MEMPHIS, Tenn. — If a Justin Timberlake at Stax records appearance during the Biden inauguration special surprised you Wednesday night, you are not alone. Thousands of Mid-Southerners were caught off guard.
Timberlake and artist Ant Clemons sang their new song "Better Days" during the "Celebrating America" special.
So how did the artists sneak into town and record a music video at the Stax Museum and in the middle of the street without anyone noticing?
This video made its first appearance on national TV, surprising many Memphians. But even those in the video were surprised when they saw the final product.
"I was in complete shock that it was actually happening, and I was on TV singing with Justin Timberlake and Ant Clemons," said singer Amelia Greenwald.
Greenwald said she and students from the Stax Academy Music Academy had just a couple of days to learn the song. Then they recorded and sang during the music video production.
"I really enjoyed it and I'm so grateful that I had the opportunity to work with them, because they are just so professional and talented. It was amazing."
A portion of the video was shot inside the museum, the rest out on the street in front of Stax.
Because of confidentiality agreements, no one would say when the video was produced - but we did learn the call to participate came New Years Eve.
"We did it all in several days. We got notice they were coming. We organized, We rehearsed. We prepared. We did the broadcast. It was amazing," said Richard Greenwald, Soulsville Foundation President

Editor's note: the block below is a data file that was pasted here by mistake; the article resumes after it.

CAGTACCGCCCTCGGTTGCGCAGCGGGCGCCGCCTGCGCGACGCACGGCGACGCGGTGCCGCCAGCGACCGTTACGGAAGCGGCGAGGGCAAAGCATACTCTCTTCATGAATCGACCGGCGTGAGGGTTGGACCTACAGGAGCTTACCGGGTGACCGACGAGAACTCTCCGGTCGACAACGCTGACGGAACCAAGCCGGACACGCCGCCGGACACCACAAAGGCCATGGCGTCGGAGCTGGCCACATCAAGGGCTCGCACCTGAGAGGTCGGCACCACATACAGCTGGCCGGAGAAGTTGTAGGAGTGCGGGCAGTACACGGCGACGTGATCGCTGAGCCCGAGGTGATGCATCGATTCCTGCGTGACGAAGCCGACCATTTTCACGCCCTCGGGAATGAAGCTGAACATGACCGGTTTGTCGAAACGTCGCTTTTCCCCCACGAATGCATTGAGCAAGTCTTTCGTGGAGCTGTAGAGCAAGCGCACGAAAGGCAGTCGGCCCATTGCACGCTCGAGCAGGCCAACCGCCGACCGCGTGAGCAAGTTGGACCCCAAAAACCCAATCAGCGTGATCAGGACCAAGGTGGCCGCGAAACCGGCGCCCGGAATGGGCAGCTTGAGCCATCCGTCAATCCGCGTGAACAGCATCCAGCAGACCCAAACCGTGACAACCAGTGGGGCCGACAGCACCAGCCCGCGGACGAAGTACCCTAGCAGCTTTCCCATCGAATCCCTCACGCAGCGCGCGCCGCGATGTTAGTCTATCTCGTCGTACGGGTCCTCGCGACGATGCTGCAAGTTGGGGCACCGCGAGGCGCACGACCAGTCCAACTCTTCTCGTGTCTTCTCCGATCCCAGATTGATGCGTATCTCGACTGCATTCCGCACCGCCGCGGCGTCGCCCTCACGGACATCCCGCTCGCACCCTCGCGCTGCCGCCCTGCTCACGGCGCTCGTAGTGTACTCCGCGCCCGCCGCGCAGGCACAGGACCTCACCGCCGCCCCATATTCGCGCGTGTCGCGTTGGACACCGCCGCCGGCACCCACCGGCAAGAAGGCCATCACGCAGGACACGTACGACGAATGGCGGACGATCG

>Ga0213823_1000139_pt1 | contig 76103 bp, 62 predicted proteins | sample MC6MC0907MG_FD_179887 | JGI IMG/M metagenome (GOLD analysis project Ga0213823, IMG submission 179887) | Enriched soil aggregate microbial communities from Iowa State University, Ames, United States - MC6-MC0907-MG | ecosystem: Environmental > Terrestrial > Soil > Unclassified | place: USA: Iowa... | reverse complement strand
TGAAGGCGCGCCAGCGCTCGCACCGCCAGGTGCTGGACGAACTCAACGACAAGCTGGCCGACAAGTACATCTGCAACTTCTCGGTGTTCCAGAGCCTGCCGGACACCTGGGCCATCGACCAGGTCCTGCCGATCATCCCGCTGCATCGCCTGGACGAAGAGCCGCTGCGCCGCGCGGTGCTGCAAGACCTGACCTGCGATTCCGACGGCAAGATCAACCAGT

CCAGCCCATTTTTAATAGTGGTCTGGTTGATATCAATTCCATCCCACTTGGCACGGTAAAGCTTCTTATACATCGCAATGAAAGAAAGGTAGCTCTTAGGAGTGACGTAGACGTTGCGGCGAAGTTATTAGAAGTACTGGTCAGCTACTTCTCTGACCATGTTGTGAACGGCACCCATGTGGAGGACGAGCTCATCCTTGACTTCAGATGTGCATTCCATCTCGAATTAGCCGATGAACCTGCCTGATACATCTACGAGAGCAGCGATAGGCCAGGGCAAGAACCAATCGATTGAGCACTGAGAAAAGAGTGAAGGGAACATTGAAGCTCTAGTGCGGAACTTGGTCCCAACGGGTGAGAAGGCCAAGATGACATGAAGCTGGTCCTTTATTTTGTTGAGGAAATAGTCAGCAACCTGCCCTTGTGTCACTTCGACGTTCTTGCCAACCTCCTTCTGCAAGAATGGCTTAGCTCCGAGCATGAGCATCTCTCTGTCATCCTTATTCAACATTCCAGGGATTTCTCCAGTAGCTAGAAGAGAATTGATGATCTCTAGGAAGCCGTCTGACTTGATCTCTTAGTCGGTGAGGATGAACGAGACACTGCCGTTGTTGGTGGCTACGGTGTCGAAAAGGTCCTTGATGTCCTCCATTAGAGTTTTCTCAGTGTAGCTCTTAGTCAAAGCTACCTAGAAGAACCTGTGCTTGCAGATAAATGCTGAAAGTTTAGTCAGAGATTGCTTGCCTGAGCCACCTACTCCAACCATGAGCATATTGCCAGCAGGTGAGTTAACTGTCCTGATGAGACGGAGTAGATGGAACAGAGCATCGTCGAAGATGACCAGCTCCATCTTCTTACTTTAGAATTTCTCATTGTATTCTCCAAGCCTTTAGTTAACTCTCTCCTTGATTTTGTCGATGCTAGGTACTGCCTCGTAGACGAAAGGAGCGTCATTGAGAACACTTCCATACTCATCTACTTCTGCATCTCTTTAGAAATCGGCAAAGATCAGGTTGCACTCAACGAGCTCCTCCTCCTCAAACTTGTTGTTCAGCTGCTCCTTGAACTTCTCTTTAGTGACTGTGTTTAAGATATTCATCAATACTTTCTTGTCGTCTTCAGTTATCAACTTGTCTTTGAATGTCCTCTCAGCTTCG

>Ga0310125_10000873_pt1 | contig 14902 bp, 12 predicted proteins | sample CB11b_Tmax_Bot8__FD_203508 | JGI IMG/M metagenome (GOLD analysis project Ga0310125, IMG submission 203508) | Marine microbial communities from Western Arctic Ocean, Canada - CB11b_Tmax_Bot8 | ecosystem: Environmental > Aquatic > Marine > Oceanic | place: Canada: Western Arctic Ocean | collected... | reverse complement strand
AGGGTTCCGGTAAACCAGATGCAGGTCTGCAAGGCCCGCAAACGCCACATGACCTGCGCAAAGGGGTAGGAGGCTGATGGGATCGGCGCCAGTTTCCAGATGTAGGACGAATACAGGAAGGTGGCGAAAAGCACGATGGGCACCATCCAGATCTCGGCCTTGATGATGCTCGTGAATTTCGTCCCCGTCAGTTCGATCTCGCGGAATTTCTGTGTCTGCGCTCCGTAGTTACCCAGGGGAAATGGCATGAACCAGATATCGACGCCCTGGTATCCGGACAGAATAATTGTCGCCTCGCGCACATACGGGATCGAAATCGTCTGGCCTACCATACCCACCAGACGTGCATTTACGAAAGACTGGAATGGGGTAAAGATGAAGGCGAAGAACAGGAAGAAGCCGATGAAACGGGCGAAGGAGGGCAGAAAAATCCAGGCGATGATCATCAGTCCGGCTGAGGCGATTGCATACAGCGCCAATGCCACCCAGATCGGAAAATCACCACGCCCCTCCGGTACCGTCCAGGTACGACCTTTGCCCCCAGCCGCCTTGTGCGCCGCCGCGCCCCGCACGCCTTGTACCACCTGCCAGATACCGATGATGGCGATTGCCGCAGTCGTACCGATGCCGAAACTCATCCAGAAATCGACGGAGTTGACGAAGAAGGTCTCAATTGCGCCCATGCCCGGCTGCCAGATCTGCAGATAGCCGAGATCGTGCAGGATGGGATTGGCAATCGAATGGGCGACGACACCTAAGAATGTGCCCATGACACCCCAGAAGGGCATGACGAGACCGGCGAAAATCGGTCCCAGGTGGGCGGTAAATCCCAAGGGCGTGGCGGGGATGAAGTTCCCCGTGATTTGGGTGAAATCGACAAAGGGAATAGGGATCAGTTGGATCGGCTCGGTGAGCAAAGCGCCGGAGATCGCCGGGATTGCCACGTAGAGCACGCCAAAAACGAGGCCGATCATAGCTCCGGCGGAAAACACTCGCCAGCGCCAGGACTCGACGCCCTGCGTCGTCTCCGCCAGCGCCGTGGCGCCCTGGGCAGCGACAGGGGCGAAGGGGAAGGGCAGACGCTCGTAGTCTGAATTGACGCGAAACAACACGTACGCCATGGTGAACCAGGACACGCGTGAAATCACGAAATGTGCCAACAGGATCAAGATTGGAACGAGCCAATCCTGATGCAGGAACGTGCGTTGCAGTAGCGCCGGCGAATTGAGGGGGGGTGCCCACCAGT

Many wonder how Justin Timberlake was able to make a video in Memphis and keep it secret?
"Nobody saw it and the street was kind of blocked off, and we did it at night and kind of under the cover of darkness, and it was fantastic," said Greenwald.
Greenwald said Memphis native Justin Timberlake has a long-term relationship with Stax Music Academy and Stax Museum. In 2019, he helped create a song writing lab there and has been doing song writing instruction with students. So Greenwald said it wasn't a surprise students were called to help in this product.
Many Midsouthernors are aware of the history of Stax's records and its impact on music. Greenwald said it was an honor to see Memphis represented on such a historic day.
"The music that happened here, the legacy that happened here. The work we are doing now to keep music going in preparing people for the future and preparing people to be successful adults was all representing last there for the world to see," Greenwald.
Stax release released this news release about the video and its involvement in the music video.